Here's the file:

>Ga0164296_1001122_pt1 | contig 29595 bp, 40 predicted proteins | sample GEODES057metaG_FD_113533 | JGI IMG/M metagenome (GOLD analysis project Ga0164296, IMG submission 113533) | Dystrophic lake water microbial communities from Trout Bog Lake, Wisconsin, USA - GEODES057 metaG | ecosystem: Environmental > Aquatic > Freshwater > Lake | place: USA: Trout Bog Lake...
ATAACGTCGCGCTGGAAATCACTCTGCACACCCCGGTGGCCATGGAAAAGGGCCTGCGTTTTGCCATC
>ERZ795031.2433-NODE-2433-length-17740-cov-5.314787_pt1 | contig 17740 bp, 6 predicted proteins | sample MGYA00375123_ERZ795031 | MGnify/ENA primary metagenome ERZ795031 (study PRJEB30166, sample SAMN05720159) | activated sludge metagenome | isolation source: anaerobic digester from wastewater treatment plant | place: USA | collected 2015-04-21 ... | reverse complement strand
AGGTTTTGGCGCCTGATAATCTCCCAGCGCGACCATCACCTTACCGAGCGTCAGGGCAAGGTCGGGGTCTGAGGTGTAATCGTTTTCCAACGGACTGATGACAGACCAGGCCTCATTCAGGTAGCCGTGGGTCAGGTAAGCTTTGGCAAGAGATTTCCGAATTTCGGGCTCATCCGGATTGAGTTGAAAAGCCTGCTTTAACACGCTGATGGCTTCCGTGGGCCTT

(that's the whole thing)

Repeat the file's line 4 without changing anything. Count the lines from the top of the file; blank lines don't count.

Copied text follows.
AGGTTTTGGCGCCTGATAATCTCCCAGCGCGACCATCACCTTACCGAGCGTCAGGGCAAGGTCGGGGTCTGAGGTGTAATCGTTTTCCAACGGACTGATGACAGACCAGGCCTCATTCAGGTAGCCGTGGGTCAGGTAAGCTTTGGCAAGAGATTTCCGAATTTCGGGCTCATCCGGATTGAGTTGAAAAGCCTGCTTTAACACGCTGATGGCTTCCGTGGGCCTT